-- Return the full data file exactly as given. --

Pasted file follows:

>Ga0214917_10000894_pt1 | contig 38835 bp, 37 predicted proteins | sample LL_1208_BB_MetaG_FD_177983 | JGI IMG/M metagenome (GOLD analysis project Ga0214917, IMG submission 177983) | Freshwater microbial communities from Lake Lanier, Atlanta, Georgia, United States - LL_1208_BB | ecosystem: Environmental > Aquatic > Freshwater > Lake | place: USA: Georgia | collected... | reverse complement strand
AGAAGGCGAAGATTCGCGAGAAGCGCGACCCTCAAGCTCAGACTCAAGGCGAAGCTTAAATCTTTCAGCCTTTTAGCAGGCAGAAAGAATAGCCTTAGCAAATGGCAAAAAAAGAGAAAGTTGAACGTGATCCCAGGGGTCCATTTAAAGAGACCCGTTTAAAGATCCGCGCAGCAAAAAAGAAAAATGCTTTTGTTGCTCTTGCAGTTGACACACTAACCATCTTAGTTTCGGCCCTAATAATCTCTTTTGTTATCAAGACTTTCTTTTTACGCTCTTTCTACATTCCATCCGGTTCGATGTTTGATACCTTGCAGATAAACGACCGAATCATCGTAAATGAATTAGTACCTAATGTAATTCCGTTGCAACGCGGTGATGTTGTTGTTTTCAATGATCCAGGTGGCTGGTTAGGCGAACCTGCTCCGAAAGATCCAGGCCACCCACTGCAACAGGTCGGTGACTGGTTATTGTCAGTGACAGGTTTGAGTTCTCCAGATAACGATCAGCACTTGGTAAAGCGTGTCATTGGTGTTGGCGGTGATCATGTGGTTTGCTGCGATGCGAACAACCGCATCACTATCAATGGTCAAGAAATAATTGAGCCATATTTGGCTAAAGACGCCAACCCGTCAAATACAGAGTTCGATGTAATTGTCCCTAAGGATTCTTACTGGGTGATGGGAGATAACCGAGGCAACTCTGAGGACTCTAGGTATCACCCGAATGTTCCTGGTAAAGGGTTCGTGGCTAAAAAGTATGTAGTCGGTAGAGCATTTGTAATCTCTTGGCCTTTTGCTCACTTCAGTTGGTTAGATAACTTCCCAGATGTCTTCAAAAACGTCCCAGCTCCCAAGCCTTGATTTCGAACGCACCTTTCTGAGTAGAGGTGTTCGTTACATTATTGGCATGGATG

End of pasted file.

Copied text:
>Ga0214917_10000894_pt1 | contig 38835 bp, 37 predicted proteins | sample LL_1208_BB_MetaG_FD_177983 | JGI IMG/M metagenome (GOLD analysis project Ga0214917, IMG submission 177983) | Freshwater microbial communities from Lake Lanier, Atlanta, Georgia, United States - LL_1208_BB | ecosystem: Environmental > Aquatic > Freshwater > Lake | place: USA: Georgia | collected... | reverse complement strand
AGAAGGCGAAGATTCGCGAGAAGCGCGACCCTCAAGCTCAGACTCAAGGCGAAGCTTAAATCTTTCAGCCTTTTAGCAGGCAGAAAGAATAGCCTTAGCAAATGGCAAAAAAAGAGAAAGTTGAACGTGATCCCAGGGGTCCATTTAAAGAGACCCGTTTAAAGATCCGCGCAGCAAAAAAGAAAAATGCTTTTGTTGCTCTTGCAGTTGACACACTAACCATCTTAGTTTCGGCCCTAATAATCTCTTTTGTTATCAAGACTTTCTTTTTACGCTCTTTCTACATTCCATCCGGTTCGATGTTTGATACCTTGCAGATAAACGACCGAATCATCGTAAATGAATTAGTACCTAATGTAATTCCGTTGCAACGCGGTGATGTTGTTGTTTTCAATGATCCAGGTGGCTGGTTAGGCGAACCTGCTCCGAAAGATCCAGGCCACCCACTGCAACAGGTCGGTGACTGGTTATTGTCAGTGACAGGTTTGAGTTCTCCAGATAACGATCAGCACTTGGTAAAGCGTGTCATTGGTGTTGGCGGTGATCATGTGGTTTGCTGCGATGCGAACAACCGCATCACTATCAATGGTCAAGAAATAATTGAGCCATATTTGGCTAAAGACGCCAACCCGTCAAATACAGAGTTCGATGTAATTGTCCCTAAGGATTCTTACTGGGTGATGGGAGATAACCGAGGCAACTCTGAGGACTCTAGGTATCACCCGAATGTTCCTGGTAAAGGGTTCGTGGCTAAAAAGTATGTAGTCGGTAGAGCATTTGTAATCTCTTGGCCTTTTGCTCACTTCAGTTGGTTAGATAACTTCCCAGATGTCTTCAAAAACGTCCCAGCTCCCAAGCCTTGATTTCGAACGCACCTTTCTGAGTAGAGGTGTTCGTTACATTATTGGCATGGATG